Friday, February 08, 2008

Subversion: Rolling back revisions

Earlier this week someone mistakenly checked in some experimental code and wanted to back that code out. If you've never needed to do this, you might think that Subversion gives you a command to make this happen easily, it doesn't. In fact, I've found that to be a fairly common misconception.

There may be easier ways, but the following steps are the ones I take to roll back a specific revision.

Find the revision that you wish to back out. This can be done with various tools, but 'svn log --limit 10' will probably do the trick. Once you have the offending revision you are ready to get started. (Revision X in the example is the revision that needs to be rolled back and revision Y is the revision that came immediately before X [i.e. X-1])
  1. svn diff -rX:Y > a.patch
  2. patch -p0 < a.patch
  3. svn commit
note: while it's possible to give patch parameters and do this pretty much anywhere in the tree, I'd stick to doing this in the root folder of your project, for simplicity.

Again, there is probably an easier way to do this (which is part of my motivation for writing this entry), and obviously this solution depends on having 'patch' available.


  1. You can avoid using diff and patch, by using merge:

    svn merge -r X:Y SVNURL

    Version Control with Subversion: Undoing Changes

  2. The only reason that I have a copy of Eclipse (Aptana, actually) on my machine is because it makes this _so_ easy with the Subclipse plugin. It will generate all of the svn merge commands for you and do everything in the background to back something out.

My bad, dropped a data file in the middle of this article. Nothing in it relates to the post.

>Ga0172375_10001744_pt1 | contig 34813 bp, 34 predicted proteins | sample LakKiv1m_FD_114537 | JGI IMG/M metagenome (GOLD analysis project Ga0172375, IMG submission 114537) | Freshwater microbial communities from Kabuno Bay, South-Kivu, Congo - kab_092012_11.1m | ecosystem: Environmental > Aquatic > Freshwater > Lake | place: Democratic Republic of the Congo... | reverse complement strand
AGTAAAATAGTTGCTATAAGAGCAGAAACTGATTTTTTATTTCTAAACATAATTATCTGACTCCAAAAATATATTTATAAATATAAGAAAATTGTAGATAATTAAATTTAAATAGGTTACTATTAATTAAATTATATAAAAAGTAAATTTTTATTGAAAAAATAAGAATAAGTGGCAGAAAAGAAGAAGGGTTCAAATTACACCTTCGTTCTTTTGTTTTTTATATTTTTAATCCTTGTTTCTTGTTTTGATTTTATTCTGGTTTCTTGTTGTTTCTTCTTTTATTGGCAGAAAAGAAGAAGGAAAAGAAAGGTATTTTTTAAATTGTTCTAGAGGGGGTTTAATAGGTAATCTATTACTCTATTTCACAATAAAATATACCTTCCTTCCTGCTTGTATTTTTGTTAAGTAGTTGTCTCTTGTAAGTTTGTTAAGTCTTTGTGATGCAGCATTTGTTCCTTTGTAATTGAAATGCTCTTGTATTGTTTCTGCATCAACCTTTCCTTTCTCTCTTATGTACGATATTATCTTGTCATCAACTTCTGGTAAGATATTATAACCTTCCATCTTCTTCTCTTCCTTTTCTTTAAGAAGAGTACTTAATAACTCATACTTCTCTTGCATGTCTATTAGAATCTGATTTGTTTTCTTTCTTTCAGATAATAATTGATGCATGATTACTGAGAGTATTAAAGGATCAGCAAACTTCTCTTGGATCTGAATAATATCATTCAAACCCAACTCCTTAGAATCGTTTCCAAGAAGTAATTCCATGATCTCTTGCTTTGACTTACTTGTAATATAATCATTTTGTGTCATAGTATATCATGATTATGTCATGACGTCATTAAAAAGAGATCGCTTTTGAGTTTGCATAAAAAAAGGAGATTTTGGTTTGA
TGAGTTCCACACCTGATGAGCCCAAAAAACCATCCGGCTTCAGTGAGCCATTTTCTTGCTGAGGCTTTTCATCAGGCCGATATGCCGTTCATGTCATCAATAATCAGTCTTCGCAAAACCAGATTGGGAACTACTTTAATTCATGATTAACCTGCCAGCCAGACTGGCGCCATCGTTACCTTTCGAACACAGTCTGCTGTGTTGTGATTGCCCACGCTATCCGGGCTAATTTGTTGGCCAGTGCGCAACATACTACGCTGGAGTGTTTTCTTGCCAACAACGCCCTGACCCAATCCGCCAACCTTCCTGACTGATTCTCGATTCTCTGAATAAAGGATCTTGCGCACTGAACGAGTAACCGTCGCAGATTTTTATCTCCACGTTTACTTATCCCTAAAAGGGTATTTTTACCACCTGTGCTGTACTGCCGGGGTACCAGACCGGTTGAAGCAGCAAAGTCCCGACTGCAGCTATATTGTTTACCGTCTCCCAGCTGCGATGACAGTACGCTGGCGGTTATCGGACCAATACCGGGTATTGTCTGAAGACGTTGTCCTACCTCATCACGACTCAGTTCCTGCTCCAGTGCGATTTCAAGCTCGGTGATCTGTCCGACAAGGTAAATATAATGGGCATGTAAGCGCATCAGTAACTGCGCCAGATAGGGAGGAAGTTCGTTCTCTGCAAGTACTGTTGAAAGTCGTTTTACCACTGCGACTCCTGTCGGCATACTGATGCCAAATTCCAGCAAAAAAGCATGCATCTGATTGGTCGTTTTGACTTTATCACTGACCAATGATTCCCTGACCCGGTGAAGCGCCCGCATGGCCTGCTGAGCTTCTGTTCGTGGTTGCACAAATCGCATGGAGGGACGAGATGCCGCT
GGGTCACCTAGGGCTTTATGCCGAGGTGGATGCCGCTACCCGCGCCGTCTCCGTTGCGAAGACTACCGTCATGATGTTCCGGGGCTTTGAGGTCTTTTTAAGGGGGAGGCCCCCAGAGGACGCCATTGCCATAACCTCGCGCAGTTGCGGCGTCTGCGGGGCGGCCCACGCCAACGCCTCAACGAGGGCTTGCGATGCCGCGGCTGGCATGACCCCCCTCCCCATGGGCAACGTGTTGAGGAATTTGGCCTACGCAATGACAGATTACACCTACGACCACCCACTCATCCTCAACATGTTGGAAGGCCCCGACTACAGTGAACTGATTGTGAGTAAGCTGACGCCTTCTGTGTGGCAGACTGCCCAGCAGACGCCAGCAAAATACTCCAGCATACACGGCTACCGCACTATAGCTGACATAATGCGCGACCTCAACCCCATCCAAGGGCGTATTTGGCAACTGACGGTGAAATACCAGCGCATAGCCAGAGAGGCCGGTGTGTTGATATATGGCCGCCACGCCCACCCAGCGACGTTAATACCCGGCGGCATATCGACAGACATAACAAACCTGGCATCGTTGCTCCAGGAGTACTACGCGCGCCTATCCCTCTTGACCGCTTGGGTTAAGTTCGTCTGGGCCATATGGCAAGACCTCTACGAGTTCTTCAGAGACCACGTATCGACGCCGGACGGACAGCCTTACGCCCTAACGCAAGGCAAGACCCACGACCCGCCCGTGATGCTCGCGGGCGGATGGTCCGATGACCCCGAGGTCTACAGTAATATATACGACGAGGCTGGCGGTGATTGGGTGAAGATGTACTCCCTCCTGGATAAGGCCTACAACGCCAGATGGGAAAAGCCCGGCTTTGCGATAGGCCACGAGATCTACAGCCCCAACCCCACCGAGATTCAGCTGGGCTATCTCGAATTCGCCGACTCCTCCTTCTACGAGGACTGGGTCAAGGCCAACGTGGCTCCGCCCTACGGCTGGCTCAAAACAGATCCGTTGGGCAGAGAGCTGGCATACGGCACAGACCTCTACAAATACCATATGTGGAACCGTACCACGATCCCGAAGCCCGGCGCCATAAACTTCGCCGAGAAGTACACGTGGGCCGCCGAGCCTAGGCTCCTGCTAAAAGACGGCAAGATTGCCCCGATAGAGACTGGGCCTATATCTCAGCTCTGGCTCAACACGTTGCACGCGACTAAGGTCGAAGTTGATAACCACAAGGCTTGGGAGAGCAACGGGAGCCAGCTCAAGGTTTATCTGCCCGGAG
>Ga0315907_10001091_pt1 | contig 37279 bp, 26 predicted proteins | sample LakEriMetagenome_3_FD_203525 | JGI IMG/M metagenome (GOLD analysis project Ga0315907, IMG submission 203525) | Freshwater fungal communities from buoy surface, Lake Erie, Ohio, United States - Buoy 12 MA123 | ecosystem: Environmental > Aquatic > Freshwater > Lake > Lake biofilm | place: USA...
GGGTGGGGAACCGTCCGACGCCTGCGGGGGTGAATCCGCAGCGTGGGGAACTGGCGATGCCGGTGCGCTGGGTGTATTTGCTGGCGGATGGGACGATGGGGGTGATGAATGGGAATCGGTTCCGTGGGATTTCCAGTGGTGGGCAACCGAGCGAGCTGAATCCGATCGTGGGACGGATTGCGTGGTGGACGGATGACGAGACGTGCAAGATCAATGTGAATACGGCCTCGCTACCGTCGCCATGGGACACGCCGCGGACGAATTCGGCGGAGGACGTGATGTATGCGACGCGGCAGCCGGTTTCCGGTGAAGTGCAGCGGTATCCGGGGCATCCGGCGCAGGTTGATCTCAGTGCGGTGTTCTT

3. Besides shorting the two lines into one, svn merge will also handle operations involving binary files or metadata changes.

  4. Definitely go with svn merge.

    If you're using a relatively recent version of svn, and it's only one revision you want to rollback, you can do:

    svn merge -c -X

    (without the - in front of the X, it tries to merge X in, not out - great for rolling forward)

  5. This is one reason I prefer darcs. You can pull a patch out of the repository if you know no-one else is relying on it, and it's as if it never happened.

  6. As Robert notes, you can do:

    svn merge -c-X

    where X is the single revision the change happened. the -c is to specify a single revision, and leading the revision with a '-' indicates it should be reversed.

    Ash, that's just wrong! The whole point of revision control is that it should maintain a complete history of the changes to your code. The metadata associated with each change (the log message, for example) is invaluable in explaining *why* something was done, or why it was wrong. It's one of the major problems I have with most dvcs (git, darcs, etc) solutions; it becomes possible to lose revisions and revise history.


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